three years of gamedev
I just finished my tenth game, which was also my first done outside the confines of a game jam. It has over 10,000 views right now (thanks to Newgrounds), which is higher than all of my other games combined. sling 2, my favorite and what I think is my best, has under 1000 views on Itch and Newgrounds. All of my projects have been small, and while I'm going to keep doing jams, I am looking forward to some larger projects this year and next.
play panic here
Three years ago on November 1st I started my first game jam which led to my first finished game; rise. It is pretty hard and not very good, but I was able to finish a game in a month with multiple levels, multiple features and did all of the art, music and gameplay coding myself. I've done that jam a few years in a row now, and it starts on Monday. I'm not sure if I will be participating. On one hand it is good exposure and I can polish a small game pretty well in a month, but I am also devoting a month to a game that could be spent working on something larger.
my favorite, sling 2
I made a game called current for my first Ludum Dare. I finished in the top 1%! A couple people put it on their blogs, some of which were in Japanese. Very cool. I started making rhythm prototypes around this time. Bobby Burt of High School Bathroom Simulator fame suggested I put my games on Newgrounds as they would get more views and appreciation there. The success of Friday Night Funkin' encouraged me to finish some rhythm games. I made burgerline in two days and panic lazily over two months.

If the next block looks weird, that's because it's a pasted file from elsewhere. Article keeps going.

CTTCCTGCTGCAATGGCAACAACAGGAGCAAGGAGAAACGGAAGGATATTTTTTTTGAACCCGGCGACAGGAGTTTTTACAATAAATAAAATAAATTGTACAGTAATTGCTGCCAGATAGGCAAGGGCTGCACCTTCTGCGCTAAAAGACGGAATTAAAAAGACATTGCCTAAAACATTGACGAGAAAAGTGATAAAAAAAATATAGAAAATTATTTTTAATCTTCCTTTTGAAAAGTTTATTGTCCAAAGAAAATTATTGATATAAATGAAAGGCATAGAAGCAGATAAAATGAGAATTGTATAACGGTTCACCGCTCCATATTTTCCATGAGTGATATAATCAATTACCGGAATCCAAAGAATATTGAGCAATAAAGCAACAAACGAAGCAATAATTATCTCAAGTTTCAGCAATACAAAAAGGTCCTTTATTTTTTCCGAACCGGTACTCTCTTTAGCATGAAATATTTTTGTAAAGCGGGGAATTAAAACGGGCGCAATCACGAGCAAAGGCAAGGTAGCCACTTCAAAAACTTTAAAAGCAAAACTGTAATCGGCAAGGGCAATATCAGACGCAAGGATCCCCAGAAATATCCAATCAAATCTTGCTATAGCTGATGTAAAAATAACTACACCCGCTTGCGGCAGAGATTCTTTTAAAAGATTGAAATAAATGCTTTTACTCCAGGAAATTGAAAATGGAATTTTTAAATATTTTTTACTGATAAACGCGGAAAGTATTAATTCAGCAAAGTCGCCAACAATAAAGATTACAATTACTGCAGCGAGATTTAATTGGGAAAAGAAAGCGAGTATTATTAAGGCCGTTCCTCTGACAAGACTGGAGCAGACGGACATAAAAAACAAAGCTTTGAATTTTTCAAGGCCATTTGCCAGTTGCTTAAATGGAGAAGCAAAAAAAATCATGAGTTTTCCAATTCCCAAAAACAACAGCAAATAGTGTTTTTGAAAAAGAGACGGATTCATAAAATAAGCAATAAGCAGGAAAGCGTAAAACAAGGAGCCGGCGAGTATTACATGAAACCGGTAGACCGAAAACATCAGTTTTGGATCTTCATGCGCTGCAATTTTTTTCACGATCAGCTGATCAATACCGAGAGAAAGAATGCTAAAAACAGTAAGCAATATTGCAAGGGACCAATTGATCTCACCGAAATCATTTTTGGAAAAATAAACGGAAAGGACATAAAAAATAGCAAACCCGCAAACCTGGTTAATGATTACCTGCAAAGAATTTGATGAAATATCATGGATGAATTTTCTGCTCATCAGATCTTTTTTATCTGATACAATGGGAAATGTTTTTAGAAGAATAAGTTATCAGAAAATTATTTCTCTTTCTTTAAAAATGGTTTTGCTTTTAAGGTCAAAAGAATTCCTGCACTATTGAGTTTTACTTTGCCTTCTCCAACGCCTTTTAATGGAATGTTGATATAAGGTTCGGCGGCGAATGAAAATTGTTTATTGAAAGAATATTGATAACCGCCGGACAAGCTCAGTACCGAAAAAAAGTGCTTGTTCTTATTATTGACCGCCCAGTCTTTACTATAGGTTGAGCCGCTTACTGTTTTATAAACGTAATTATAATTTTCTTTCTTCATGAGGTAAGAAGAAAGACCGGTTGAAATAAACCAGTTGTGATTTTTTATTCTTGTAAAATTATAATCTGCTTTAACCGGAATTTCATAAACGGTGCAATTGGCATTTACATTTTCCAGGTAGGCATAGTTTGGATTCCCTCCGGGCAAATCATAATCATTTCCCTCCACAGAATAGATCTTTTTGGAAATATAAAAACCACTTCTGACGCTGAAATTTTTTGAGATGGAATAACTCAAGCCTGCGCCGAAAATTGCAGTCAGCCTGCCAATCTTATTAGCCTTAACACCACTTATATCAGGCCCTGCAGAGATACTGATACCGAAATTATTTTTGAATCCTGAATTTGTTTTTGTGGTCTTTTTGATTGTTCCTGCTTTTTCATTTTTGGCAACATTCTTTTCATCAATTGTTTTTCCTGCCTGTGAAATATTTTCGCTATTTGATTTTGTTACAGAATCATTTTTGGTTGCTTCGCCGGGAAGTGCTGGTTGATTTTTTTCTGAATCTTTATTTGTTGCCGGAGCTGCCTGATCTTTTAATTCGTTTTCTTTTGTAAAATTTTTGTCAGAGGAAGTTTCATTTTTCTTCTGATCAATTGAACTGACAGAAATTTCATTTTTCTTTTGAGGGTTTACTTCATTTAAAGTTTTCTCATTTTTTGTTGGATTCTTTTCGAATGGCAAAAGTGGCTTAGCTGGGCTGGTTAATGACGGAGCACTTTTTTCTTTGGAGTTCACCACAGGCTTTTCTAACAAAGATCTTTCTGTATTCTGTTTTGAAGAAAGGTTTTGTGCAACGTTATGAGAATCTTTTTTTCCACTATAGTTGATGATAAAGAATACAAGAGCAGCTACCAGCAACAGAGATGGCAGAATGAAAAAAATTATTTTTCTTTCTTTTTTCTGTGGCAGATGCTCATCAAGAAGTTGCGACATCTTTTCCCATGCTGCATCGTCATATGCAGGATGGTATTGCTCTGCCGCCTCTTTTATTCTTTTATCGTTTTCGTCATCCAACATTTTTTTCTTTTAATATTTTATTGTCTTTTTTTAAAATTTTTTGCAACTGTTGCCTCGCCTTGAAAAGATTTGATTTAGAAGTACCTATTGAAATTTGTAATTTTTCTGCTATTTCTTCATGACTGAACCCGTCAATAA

my first Ludum Dare game, current
three years later
I am much more comfortable making games than I was three years ago. My design sense is stronger, I understand better what players want, and my games are becoming more cohesive. Haxeflixel now feels like a creative extension of my body rather than an obtrusive tool. However, I am forever learning. My design, code, music and especially my graphics can greatly improve. I want and need to focus more on playtesting, accessibility and marketing myself along with my games and skills.
In honor of three years making games, here's some advice to myself when I started:
- Don't worry too much about which tools you are using, your first jam game is not gonna end up on the Nintendo Switch.
- While good practice, you aren't going to make a better Stardew Valley than Stardew Valley.
- Watch your friends play your games.
- One good feature is leagues better than multiple half-baked features.
- If you take time during a jam to hang with friends, partner, cook a good meal, etc. your game will come out way better.
- Stop focusing on your results and reactions to your games, put that energy back into your projects.
- If it's too hard to implement, don't implement it.
- You can literally make anything, but how much time are you willing to spend?
I'm finally in a place with my skills where I can start making the things I really want. Here's to 3 more.
Tags: dev gamedev blog